On Tuesday, the European Commission (EC) announced that it is levying a $2.7bn fine on search giant Google for abusing its dominant search position to illegally favor its own vertical shopping search offering, Google Shopping.

In explaining the record fine for breaking EU antitrust rules, EC Commissioner Margrethe Vestager stated:

...Google's strategy for its comparison shopping service wasn't just about attracting customers by making its product better than those of its rivals. Instead, Google abused its market dominance as a search engine by promoting its own comparison shopping service in its search results, and demoting those of competitors.

Google, not surprisingly, was quick to issue a response refuting the EC's claim that it has illegally acted to stifle competition. In it, Google's general counsel Kent Walker stated that the company "respectfully disagrees" with the EC's conclusions and suggested that the rise of competitors like Amazon could be responsible for the challenges other shopping comparison sites have faced.

"When you use Google to search for products, we try to give you what you're looking for," Walker wrote. "Our ability to do that well isn’t favoring ourselves, or any particular site or seller – it's the result of hard work and constant innovation, based on user feedback."

An appeal, while not yet announced, would appear likely.

In the meantime, Google parent company Alphabet has 90 days to cease the conduct the EC found to be illegal or it will face daily fines of 5% of its average daily worldwide turnover. The EC also noted that in addition to the fine being levied by the EC, Google could face civil penalties for its behavior and that a new EU Antitrust Damages Directive will "[make] it easier for victims of anti-competitive practices to obtain damages."

A sign of things to come?

While Google, which generated some $90bn in revenue last year, can easily swallow the EU's $2.7bn fine without batting an eye, the billion-dollar fine signals that regulators, after years of talk, might now be willing to take action to reign in large tech companies that are increasingly dominant.

Google and Facebook, for instance, have been labeled by some as a duopoly that needs to be regulated more heavily, and as a candidate, now-U.S. President Donald Trump went so far as to publicly state that Amazon has "a huge antitrust problem."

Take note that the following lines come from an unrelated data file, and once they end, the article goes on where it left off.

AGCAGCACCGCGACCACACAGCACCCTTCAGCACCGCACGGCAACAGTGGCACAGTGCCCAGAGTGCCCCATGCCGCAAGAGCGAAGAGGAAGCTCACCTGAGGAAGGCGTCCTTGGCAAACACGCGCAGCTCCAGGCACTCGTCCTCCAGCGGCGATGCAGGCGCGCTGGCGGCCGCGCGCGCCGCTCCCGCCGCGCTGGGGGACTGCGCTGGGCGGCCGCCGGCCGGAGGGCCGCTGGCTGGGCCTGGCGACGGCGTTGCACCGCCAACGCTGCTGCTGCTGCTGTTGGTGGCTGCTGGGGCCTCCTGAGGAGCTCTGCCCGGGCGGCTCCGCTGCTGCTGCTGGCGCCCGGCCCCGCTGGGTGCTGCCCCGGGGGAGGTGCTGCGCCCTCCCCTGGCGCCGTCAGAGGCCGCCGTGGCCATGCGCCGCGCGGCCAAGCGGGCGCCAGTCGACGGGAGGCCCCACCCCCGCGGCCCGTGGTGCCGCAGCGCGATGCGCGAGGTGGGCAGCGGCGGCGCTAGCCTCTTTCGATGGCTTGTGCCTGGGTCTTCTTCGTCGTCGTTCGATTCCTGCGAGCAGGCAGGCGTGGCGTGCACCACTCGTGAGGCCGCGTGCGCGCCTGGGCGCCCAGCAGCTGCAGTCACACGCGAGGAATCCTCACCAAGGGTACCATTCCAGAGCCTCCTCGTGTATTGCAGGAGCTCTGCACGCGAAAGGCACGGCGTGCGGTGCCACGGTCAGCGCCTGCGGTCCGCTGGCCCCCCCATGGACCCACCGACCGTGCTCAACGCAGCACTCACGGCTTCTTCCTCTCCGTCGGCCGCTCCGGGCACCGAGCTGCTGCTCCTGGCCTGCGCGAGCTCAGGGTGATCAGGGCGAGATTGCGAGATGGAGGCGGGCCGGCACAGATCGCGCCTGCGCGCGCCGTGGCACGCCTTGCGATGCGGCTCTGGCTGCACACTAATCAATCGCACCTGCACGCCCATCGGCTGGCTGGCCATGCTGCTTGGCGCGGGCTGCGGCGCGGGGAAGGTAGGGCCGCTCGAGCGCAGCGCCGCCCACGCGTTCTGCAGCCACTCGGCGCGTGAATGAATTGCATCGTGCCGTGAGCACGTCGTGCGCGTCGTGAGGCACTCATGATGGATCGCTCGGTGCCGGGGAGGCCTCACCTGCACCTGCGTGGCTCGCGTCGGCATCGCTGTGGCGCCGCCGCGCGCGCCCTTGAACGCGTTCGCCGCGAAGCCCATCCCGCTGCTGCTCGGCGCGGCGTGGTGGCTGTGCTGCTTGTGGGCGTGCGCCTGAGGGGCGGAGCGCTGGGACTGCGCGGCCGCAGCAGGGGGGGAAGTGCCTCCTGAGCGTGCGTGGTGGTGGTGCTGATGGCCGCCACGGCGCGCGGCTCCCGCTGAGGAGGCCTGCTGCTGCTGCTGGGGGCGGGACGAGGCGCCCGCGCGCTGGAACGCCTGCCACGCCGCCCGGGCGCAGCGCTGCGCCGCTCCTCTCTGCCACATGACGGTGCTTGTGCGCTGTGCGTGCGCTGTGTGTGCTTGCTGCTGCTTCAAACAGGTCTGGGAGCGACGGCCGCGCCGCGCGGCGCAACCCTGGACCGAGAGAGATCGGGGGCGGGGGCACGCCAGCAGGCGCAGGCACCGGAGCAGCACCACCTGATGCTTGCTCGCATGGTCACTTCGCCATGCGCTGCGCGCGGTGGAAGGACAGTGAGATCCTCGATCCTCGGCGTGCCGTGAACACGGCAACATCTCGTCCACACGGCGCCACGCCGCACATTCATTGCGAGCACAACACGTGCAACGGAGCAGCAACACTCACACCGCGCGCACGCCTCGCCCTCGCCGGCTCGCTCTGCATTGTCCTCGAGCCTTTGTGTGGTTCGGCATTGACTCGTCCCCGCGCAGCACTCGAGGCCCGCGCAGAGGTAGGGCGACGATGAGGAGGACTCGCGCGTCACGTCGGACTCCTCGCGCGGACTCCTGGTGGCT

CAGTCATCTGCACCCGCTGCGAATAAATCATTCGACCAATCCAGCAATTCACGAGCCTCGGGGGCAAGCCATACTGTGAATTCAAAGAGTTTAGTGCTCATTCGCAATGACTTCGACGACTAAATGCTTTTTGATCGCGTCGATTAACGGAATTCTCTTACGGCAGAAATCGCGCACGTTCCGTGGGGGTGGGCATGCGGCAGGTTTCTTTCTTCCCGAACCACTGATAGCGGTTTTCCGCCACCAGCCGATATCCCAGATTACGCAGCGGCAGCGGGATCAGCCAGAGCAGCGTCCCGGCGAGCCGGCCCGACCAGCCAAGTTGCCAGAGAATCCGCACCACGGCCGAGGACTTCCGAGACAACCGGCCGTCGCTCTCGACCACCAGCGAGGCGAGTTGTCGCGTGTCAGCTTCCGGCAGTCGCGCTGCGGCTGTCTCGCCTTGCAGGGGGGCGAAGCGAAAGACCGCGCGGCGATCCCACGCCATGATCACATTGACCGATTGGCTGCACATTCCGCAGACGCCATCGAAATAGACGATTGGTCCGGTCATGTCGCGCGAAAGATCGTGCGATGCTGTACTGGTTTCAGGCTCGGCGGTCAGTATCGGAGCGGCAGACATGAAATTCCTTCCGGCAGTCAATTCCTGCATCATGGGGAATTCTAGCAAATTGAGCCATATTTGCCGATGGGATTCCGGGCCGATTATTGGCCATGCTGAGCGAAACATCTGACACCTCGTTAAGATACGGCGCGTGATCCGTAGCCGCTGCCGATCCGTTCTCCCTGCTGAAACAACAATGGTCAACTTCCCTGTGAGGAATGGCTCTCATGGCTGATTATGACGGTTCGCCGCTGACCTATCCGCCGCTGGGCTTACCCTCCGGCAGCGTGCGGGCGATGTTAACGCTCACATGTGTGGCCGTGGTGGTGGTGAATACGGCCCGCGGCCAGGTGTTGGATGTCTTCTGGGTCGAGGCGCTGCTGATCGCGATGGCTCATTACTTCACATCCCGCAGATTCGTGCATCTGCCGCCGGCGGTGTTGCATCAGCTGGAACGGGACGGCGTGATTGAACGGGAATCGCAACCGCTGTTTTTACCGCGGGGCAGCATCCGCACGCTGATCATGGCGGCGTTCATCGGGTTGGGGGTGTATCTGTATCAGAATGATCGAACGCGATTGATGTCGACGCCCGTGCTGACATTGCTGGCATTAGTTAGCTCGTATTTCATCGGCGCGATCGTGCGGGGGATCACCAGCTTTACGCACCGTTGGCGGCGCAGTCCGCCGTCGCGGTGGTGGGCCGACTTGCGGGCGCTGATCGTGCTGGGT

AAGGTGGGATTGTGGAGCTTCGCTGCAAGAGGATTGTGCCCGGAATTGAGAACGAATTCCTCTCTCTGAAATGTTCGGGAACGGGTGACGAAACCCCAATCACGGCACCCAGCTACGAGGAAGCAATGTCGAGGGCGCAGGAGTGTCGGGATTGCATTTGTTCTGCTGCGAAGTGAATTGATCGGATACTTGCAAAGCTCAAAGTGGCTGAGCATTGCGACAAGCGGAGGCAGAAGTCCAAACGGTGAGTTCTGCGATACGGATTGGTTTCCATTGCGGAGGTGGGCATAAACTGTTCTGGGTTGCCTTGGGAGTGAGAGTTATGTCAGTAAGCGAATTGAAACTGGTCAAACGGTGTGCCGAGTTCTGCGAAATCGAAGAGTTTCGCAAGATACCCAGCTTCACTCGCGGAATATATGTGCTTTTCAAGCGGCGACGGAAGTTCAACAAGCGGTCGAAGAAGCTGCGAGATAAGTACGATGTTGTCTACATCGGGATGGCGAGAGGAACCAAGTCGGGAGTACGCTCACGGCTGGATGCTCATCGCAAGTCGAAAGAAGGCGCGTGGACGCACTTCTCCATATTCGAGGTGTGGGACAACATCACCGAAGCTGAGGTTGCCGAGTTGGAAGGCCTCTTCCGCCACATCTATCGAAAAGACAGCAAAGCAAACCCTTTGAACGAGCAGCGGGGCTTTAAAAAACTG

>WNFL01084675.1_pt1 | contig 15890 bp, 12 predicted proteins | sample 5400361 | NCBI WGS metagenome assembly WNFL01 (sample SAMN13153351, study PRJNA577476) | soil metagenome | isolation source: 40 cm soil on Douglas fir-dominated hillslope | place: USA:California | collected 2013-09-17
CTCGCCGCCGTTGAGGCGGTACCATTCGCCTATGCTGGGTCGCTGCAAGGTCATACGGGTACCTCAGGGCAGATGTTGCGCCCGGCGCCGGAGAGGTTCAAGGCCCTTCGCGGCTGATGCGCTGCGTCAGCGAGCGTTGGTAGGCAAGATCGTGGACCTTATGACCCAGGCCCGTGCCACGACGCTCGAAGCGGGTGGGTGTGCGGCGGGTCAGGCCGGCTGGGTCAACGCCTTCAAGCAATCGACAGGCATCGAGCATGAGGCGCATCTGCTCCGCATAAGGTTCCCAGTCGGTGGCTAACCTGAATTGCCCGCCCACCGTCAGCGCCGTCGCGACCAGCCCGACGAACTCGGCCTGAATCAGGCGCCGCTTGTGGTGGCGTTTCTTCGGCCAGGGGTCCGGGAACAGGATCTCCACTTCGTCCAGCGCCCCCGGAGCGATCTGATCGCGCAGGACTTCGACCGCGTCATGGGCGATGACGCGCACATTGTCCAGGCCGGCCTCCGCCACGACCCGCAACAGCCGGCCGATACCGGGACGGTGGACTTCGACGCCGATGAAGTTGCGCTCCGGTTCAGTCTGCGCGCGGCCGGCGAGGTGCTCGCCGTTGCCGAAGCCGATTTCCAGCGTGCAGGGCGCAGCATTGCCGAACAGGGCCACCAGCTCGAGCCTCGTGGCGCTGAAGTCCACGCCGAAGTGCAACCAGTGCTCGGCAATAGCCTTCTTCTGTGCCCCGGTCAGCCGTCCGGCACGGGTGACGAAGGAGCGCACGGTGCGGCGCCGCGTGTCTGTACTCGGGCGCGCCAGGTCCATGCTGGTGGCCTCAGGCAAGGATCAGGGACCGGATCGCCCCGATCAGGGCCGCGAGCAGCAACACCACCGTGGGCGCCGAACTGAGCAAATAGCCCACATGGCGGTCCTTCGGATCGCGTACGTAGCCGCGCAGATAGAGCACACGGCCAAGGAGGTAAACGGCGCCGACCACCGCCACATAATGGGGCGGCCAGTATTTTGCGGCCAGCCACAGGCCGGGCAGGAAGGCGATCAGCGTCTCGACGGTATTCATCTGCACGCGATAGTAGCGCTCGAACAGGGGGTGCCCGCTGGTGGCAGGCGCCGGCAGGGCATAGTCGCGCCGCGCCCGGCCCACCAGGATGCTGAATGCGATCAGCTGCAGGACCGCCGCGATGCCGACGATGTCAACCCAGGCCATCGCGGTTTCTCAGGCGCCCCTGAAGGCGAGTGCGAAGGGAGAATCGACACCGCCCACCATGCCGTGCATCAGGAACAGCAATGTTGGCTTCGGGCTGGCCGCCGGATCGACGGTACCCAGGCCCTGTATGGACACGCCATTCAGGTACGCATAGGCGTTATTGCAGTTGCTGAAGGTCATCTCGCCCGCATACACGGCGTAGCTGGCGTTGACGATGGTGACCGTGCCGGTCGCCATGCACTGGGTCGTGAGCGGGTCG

There's no evidence that tech giants like Google, Apple, Facebook and Amazon are going to become less dominant any time soon. In fact, the evidence indicates that the dominance of a handful of large tech firms will only grow. This has led to concern that these companies are becoming too powerful and must be reigned in to protect the public.

While it's too early to know whether the EC's Google fine is the beginning of a period of aggressive antitrust enforcement, the EC did use its press release to point out that it "has already come to the preliminary conclusion that Google has abused a dominant position in two other cases" involving Google's mobile OS Android and AdSense. 

It also noted that it "continues to examine Google's treatment in its search results of other specialised Google search services" -- a not-so-subtle warning that Google is still under a powerful antitrust microscope.

Is a Europe-US split developing?

Some observers have suggested that the EC unfairly targeted Google, an American company, and that this week's fine is actually intended to serve protectionist goals without starting an overt trade rift. The EC has dismissed these arguments.

While U.S. presidential candidate Trump bandied about the "antitrust" word in reference to Amazon, which is owned by one of his most prominent tech industry critics, Jeff Bezos, it's somewhat doubtful that President Trump will eschew his business-friendly political platform and go after big tech firms who employ tens of thousands of highly-paid workers in the U.S.

This raises the prospect of a Europe-US split in which large tech companies, most of which are headquartered in the U.S., are forced to change the way they operate in Europe while keeping their modus operandi the same across the pond.

For companies that rely in some form on these tech giants, particularly large brands, this possibility is worth paying close attention to. After all, if Google is forced to make significant changes to the way it operates in Europe, it could affect how Google's many frenemies work with and compete against it in Europe versus the rest of the world.

Patricio Robles

Published 29 June, 2017 by Patricio Robles

Patricio Robles is a tech reporter at Econsultancy. Follow him on Twitter.

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